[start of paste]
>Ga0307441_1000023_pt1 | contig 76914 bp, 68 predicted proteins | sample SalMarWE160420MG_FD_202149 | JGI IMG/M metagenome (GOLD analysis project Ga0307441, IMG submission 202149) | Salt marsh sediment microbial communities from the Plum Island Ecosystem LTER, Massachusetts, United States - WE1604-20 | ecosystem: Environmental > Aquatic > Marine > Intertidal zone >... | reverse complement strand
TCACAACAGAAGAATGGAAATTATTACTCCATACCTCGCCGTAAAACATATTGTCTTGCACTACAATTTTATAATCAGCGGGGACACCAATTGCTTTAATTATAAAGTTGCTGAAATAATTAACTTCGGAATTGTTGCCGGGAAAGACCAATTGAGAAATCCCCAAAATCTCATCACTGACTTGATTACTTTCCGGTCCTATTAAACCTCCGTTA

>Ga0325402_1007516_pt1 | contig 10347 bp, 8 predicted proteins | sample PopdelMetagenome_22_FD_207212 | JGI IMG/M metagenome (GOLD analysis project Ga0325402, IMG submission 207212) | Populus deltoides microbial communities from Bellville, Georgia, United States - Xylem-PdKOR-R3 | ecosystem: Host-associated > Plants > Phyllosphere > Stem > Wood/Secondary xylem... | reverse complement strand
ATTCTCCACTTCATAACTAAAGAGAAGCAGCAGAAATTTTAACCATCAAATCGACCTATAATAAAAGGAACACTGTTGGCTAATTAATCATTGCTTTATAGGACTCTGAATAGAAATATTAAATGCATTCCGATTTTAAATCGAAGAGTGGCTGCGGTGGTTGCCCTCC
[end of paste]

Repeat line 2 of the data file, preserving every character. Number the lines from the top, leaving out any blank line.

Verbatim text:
TCACAACAGAAGAATGGAAATTATTACTCCATACCTCGCCGTAAAACATATTGTCTTGCACTACAATTTTATAATCAGCGGGGACACCAATTGCTTTAATTATAAAGTTGCTGAAATAATTAACTTCGGAATTGTTGCCGGGAAAGACCAATTGAGAAATCCCCAAAATCTCATCACTGACTTGATTACTTTCCGGTCCTATTAAACCTCCGTTA